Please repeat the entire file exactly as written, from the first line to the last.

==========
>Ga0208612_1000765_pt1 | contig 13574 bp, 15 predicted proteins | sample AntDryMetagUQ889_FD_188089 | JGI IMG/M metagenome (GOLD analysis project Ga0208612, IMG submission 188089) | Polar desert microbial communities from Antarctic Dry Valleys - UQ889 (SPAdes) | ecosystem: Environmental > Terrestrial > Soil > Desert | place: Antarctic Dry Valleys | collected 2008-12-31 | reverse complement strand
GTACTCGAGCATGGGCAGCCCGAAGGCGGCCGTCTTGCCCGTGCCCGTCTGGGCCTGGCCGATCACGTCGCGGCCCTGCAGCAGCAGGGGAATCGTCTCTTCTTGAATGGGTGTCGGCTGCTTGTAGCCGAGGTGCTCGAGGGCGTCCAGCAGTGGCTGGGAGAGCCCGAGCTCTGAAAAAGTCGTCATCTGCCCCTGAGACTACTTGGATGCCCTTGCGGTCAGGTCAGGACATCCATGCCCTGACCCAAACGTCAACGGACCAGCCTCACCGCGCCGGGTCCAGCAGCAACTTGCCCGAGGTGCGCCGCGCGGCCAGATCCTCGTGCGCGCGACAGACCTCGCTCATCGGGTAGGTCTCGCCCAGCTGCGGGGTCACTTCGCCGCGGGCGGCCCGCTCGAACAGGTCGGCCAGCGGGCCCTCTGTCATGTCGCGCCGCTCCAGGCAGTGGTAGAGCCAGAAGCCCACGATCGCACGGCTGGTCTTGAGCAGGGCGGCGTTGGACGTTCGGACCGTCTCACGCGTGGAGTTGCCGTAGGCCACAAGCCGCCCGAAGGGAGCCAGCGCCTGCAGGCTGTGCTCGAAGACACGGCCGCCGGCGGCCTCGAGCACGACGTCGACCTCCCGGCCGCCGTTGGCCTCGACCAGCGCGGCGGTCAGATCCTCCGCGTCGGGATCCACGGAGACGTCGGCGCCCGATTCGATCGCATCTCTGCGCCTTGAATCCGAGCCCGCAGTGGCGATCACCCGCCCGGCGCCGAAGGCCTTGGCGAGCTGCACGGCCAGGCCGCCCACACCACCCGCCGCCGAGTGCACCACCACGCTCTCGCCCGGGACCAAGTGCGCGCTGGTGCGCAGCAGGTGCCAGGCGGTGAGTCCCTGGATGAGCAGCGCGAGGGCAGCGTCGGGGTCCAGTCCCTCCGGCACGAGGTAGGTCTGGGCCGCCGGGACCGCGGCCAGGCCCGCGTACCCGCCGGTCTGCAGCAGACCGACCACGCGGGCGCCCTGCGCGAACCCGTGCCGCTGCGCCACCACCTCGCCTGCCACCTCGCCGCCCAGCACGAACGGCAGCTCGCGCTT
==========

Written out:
>Ga0208612_1000765_pt1 | contig 13574 bp, 15 predicted proteins | sample AntDryMetagUQ889_FD_188089 | JGI IMG/M metagenome (GOLD analysis project Ga0208612, IMG submission 188089) | Polar desert microbial communities from Antarctic Dry Valleys - UQ889 (SPAdes) | ecosystem: Environmental > Terrestrial > Soil > Desert | place: Antarctic Dry Valleys | collected 2008-12-31 | reverse complement strand
GTACTCGAGCATGGGCAGCCCGAAGGCGGCCGTCTTGCCCGTGCCCGTCTGGGCCTGGCCGATCACGTCGCGGCCCTGCAGCAGCAGGGGAATCGTCTCTTCTTGAATGGGTGTCGGCTGCTTGTAGCCGAGGTGCTCGAGGGCGTCCAGCAGTGGCTGGGAGAGCCCGAGCTCTGAAAAAGTCGTCATCTGCCCCTGAGACTACTTGGATGCCCTTGCGGTCAGGTCAGGACATCCATGCCCTGACCCAAACGTCAACGGACCAGCCTCACCGCGCCGGGTCCAGCAGCAACTTGCCCGAGGTGCGCCGCGCGGCCAGATCCTCGTGCGCGCGACAGACCTCGCTCATCGGGTAGGTCTCGCCCAGCTGCGGGGTCACTTCGCCGCGGGCGGCCCGCTCGAACAGGTCGGCCAGCGGGCCCTCTGTCATGTCGCGCCGCTCCAGGCAGTGGTAGAGCCAGAAGCCCACGATCGCACGGCTGGTCTTGAGCAGGGCGGCGTTGGACGTTCGGACCGTCTCACGCGTGGAGTTGCCGTAGGCCACAAGCCGCCCGAAGGGAGCCAGCGCCTGCAGGCTGTGCTCGAAGACACGGCCGCCGGCGGCCTCGAGCACGACGTCGACCTCCCGGCCGCCGTTGGCCTCGACCAGCGCGGCGGTCAGATCCTCCGCGTCGGGATCCACGGAGACGTCGGCGCCCGATTCGATCGCATCTCTGCGCCTTGAATCCGAGCCCGCAGTGGCGATCACCCGCCCGGCGCCGAAGGCCTTGGCGAGCTGCACGGCCAGGCCGCCCACACCACCCGCCGCCGAGTGCACCACCACGCTCTCGCCCGGGACCAAGTGCGCGCTGGTGCGCAGCAGGTGCCAGGCGGTGAGTCCCTGGATGAGCAGCGCGAGGGCAGCGTCGGGGTCCAGTCCCTCCGGCACGAGGTAGGTCTGGGCCGCCGGGACCGCGGCCAGGCCCGCGTACCCGCCGGTCTGCAGCAGACCGACCACGCGGGCGCCCTGCGCGAACCCGTGCCGCTGCGCCACCACCTCGCCTGCCACCTCGCCGCCCAGCACGAACGGCAGCTCGCGCTT